Some 1,000 years ago, a group of artists carved figures into the ceiling of a cave in what’s now Alabama. Over the next millennium, the carvings became invisible to the naked eye, covered with mud that accumulated on the cave’s walls. Now, those carvings have been revealed as the largest set ever found in a cave in North America.
The cave contains hundreds of paintings by indigenous Americans, depicting figures, animals, and abstract shapes – including a three-meter image of a rattlesnake. It’s the richest place for Native American cave art in the American Southeast, the researchers said, who believe the carvings were done between the 2nd century and 10th century.
To investigate the cave’s historic art, the researchers used photogrammetry, a technique that requires taking hundreds of digital images in order to build a virtual 3D model of the objective. By using this method, the researchers were able to spot five previously unknown giant paintings, known as glyphs, all located in the cave’s dark zone.
“The problem is seeing the paintings. The cave ceiling is only 60 centimeters high,” UK archaeologists Paul Petitt and Alistair Pike, not involved in the study, wrote in a blog post in The Conversation. “Photogrammetry team to ‘lower’ the cave floor up to four meters, enough for the complete motifs to come into view for the first time.”
Looking into the cave
The cave has the unglamorous name “19th Unnamed Cave” — in order to protect its exact location in Alabama from looters and casual cavers that could cause damage to it. The cave contains hundreds of mud glyphs made by Native Americans before Europeans arrived in North America. They were likely made by torchlight by groups of at least two people who burnt bundles of river cane.
The cave, first discovered in 1998, has over three miles (five kilometers) of underground passages with most of the paintings located in one large chamber. The researchers spent two months underground capturing every part of the ceiling of the chamber with a digital camera and LED lights. In total, they collected 16,000 images.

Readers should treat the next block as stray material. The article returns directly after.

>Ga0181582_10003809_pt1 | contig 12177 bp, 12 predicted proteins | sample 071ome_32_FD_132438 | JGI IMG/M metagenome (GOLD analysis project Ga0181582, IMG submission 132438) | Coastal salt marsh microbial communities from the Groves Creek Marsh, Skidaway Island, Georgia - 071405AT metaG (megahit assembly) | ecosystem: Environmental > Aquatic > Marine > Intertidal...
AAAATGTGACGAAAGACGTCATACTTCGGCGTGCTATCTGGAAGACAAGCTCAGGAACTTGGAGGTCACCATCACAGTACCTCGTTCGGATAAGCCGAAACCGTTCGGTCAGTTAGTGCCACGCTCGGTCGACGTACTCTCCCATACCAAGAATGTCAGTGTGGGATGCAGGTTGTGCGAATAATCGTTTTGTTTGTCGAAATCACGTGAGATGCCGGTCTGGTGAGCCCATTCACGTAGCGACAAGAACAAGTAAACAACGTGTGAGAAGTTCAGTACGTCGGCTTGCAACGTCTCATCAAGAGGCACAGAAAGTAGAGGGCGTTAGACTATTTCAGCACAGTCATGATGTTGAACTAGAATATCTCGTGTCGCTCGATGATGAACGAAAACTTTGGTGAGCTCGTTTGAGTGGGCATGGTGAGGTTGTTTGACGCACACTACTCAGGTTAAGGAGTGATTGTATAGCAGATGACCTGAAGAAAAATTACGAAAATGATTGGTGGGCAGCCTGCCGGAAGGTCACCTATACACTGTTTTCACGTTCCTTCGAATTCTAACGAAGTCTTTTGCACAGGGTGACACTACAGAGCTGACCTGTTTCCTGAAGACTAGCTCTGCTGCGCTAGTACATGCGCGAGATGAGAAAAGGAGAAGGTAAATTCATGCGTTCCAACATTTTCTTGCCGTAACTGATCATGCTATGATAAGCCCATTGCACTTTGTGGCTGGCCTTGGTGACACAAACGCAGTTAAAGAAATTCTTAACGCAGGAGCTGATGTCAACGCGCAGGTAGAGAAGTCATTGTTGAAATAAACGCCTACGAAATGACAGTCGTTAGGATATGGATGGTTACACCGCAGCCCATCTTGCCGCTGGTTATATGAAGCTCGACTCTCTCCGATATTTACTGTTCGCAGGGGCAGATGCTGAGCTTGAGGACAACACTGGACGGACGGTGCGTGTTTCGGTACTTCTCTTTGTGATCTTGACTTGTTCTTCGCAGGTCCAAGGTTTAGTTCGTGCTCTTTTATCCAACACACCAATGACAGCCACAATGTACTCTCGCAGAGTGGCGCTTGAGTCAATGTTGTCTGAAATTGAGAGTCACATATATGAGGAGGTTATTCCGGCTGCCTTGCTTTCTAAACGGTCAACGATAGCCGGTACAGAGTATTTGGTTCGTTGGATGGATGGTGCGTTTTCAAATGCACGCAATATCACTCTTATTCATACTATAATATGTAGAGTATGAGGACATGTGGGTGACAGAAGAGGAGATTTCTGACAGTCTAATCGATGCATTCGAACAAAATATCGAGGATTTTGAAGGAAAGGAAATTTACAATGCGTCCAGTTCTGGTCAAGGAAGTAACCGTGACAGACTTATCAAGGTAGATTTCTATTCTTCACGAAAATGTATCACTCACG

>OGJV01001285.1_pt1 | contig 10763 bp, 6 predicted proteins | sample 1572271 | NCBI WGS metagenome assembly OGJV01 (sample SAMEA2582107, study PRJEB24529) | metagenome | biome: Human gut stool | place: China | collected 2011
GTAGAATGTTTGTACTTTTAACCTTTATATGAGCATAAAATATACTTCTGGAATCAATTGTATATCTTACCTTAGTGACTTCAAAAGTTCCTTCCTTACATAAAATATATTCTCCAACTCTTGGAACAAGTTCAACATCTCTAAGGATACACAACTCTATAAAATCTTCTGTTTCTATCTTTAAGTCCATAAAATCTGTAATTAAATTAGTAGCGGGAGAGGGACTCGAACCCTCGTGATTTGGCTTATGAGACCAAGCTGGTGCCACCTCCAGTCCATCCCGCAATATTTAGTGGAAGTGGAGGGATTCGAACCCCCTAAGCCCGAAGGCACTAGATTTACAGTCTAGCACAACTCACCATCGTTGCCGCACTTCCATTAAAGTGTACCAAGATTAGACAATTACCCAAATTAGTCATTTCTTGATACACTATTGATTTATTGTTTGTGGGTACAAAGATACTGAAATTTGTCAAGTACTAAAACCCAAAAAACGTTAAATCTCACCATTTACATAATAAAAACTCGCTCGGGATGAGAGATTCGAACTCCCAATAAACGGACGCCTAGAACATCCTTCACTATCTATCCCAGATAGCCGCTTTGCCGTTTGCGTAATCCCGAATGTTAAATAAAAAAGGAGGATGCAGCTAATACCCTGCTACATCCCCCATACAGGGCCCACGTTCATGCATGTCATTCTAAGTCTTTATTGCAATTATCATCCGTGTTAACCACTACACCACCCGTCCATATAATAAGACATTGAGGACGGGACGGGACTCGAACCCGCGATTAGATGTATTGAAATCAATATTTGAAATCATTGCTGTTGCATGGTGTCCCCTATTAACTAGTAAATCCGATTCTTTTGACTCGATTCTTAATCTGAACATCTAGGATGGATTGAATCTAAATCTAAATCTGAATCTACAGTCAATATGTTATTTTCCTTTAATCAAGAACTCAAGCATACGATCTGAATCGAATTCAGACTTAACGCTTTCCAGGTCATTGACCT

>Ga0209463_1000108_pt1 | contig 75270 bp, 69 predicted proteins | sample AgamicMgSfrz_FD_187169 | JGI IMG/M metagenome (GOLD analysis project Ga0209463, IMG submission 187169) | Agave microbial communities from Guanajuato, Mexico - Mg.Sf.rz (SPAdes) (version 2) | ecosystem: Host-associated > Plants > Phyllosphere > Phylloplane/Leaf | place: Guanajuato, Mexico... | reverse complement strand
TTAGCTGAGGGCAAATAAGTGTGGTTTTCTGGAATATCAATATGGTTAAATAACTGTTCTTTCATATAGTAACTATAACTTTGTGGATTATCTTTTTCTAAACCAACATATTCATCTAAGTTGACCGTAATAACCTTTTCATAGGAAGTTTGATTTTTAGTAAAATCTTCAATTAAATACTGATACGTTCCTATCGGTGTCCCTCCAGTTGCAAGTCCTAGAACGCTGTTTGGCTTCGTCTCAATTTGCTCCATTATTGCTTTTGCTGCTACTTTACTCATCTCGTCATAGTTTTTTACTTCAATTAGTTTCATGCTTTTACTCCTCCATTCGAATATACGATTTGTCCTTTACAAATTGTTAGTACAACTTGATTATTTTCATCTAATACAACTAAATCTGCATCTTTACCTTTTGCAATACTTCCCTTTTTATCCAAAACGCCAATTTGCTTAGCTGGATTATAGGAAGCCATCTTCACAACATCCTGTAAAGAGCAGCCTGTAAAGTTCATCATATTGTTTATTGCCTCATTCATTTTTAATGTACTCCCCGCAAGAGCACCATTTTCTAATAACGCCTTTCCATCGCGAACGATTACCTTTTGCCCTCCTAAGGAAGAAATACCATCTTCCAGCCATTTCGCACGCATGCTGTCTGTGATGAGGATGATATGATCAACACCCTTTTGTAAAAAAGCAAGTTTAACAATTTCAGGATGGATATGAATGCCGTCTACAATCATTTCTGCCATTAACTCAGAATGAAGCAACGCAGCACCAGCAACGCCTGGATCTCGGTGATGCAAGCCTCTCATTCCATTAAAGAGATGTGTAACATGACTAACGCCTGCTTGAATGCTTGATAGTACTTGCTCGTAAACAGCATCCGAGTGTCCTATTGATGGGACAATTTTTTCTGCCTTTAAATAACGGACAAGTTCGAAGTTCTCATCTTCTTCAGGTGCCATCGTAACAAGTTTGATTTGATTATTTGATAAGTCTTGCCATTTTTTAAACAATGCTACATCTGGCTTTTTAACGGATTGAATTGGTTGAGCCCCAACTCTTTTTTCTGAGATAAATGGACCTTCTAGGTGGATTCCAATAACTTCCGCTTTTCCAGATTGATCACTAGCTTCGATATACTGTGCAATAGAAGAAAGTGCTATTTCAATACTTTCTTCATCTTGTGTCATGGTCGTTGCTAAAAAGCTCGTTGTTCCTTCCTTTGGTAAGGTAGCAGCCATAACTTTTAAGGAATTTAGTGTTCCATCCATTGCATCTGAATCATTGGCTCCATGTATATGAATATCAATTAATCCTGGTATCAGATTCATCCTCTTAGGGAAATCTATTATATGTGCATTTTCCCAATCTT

A thin veneer of mud sticks to the ceiling of the cave because of its climate conditions. This allowed the artists to make the mud glyphs and also ensure that they were preserved for a really long time. However, the exact date when the glyphs were made is unclear. The researchers estimate they are around 1,000 years old, but further studies will be needed.
The glyphs are thematically similar to glyphs and rock art from elsewhere in North America, the researchers said. They are so massive that they weren’t previously noticed as artworks – until now. However, not every glyph has been cataloged yet, so there are probably many more secrets to be revealed from the 19th Unnamed Cave.
In their paper, the researchers described the five largest glyphs they found. Several are anthropomorphic, with humanoid bodies. Two of the anthropomorphs were about six feet long. However, the largest of the glyphs is an 11-foot serpent, with a pattern the team thinks is similar to the eastern diamondback rattlesnake (Crotalus adamenteus), native to the area.
The newly discovered drawings aren’t very old by cave standards, considering for example the painted scenes at Lascaux in France (nearly 20,000 years old) and the painting of a pig in an Indonesian cave (43,900 years old). However, the glyphs in the cave in Alabama offer a unique look into the culture of Native Americans in the United States.
The study was published in the journal Antiquity.